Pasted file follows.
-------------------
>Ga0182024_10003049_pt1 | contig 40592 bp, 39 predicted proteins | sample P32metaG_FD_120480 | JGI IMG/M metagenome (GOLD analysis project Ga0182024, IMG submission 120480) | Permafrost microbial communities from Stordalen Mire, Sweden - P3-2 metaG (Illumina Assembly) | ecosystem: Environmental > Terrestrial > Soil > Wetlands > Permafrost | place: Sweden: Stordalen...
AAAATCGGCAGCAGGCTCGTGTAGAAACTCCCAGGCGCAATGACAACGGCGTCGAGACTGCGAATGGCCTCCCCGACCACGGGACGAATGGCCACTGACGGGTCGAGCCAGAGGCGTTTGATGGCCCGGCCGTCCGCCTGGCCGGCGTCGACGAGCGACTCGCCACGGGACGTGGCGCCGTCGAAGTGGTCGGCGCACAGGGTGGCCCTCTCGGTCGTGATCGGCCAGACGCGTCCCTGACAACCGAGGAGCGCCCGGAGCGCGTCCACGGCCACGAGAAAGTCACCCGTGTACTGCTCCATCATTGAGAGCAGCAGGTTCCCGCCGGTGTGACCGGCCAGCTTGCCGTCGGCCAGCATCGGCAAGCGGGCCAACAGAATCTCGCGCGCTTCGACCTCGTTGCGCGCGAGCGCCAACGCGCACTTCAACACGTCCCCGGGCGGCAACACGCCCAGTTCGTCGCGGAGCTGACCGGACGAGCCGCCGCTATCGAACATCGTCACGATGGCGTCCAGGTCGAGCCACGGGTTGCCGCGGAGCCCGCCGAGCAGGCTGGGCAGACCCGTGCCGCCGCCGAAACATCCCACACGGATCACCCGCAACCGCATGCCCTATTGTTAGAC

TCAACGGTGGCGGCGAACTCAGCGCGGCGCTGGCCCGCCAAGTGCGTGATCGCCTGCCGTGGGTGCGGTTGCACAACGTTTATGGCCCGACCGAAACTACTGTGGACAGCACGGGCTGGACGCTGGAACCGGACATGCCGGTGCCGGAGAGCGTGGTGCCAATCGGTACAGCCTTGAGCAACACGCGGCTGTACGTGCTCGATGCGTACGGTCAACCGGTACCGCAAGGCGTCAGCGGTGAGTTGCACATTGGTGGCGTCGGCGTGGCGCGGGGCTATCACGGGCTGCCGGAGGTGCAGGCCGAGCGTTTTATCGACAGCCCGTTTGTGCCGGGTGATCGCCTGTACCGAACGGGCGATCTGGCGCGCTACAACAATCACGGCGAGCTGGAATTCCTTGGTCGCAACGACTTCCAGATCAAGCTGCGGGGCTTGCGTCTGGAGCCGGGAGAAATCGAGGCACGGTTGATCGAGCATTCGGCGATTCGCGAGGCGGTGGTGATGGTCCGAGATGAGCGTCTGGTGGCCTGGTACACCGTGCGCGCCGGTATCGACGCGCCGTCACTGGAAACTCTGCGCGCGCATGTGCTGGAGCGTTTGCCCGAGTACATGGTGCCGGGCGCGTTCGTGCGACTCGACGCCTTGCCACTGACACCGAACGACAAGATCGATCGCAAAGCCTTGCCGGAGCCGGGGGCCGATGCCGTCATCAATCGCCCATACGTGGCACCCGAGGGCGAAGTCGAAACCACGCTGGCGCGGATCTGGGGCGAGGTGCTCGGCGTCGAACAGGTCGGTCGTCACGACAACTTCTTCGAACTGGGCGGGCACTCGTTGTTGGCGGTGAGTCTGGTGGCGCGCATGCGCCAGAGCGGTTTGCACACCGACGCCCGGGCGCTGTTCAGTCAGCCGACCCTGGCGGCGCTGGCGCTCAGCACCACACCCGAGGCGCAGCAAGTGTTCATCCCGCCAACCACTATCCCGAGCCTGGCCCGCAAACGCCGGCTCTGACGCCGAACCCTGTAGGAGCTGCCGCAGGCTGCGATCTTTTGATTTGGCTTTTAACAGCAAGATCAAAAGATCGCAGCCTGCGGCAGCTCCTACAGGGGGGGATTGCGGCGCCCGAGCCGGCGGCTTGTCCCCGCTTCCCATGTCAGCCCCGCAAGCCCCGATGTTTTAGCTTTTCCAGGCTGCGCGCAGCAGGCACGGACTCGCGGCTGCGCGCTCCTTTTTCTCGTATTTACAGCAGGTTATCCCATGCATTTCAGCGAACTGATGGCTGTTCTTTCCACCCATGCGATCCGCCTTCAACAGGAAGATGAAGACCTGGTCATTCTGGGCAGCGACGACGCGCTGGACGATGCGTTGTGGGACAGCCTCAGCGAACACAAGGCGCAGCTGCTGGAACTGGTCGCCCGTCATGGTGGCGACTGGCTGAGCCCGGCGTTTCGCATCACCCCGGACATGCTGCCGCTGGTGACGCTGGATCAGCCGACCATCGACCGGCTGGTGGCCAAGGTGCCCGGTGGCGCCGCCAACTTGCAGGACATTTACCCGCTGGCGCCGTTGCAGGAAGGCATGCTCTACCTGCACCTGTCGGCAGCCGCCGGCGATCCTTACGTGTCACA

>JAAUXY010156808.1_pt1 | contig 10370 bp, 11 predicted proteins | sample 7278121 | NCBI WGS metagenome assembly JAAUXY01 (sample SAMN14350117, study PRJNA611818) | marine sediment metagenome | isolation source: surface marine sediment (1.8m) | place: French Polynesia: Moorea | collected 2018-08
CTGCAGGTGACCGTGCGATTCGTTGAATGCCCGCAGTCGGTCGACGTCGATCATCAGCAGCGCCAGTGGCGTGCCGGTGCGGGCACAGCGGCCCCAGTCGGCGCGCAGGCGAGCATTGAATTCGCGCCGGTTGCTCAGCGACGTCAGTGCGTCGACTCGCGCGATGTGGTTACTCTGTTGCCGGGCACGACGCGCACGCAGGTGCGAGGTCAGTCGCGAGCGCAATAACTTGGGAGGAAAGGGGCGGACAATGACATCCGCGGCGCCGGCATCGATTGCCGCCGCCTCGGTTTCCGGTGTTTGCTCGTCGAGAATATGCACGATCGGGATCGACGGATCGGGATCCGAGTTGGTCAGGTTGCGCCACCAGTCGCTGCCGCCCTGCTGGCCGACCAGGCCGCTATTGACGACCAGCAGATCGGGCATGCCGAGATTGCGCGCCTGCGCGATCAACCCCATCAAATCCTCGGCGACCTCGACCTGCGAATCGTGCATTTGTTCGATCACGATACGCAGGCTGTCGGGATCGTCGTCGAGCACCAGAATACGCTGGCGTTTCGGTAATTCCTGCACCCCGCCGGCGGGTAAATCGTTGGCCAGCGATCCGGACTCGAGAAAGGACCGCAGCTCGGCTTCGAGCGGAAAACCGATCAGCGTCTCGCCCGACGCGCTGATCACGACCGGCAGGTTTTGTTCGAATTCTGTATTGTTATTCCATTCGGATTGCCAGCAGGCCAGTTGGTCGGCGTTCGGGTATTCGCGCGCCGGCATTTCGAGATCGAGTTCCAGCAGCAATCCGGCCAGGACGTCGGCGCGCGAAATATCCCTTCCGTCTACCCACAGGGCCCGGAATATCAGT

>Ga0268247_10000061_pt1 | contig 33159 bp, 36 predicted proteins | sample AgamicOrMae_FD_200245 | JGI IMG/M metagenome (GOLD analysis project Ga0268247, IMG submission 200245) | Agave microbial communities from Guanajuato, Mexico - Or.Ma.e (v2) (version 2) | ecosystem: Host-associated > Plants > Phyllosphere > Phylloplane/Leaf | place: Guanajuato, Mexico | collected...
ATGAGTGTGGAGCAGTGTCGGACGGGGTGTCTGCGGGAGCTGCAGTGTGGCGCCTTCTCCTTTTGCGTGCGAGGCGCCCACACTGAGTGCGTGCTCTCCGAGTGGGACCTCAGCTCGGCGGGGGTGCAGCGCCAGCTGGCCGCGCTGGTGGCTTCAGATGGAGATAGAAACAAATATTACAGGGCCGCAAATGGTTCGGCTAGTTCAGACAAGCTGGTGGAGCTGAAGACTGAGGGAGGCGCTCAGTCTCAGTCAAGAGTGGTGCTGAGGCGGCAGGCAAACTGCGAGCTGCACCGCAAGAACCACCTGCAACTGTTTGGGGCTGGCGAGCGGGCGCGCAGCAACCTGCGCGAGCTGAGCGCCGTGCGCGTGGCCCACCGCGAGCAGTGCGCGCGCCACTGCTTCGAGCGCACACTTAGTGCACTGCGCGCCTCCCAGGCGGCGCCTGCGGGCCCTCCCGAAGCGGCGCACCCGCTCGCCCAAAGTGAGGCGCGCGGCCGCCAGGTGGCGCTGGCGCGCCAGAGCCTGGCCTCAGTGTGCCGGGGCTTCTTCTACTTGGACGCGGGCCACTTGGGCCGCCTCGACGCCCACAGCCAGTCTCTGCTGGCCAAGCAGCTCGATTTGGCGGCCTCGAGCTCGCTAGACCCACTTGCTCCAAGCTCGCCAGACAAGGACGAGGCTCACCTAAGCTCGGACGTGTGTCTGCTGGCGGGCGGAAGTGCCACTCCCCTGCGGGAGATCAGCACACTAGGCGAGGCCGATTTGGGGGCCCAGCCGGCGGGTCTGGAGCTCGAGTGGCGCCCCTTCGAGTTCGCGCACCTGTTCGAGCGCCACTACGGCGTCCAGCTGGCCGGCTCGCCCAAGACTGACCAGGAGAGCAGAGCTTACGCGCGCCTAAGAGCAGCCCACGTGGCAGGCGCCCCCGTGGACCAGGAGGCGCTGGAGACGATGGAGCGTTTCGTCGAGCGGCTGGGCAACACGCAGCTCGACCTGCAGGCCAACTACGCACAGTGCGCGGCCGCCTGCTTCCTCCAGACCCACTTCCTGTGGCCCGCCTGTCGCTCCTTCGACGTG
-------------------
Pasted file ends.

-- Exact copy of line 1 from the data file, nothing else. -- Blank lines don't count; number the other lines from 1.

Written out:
>Ga0182024_10003049_pt1 | contig 40592 bp, 39 predicted proteins | sample P32metaG_FD_120480 | JGI IMG/M metagenome (GOLD analysis project Ga0182024, IMG submission 120480) | Permafrost microbial communities from Stordalen Mire, Sweden - P3-2 metaG (Illumina Assembly) | ecosystem: Environmental > Terrestrial > Soil > Wetlands > Permafrost | place: Sweden: Stordalen...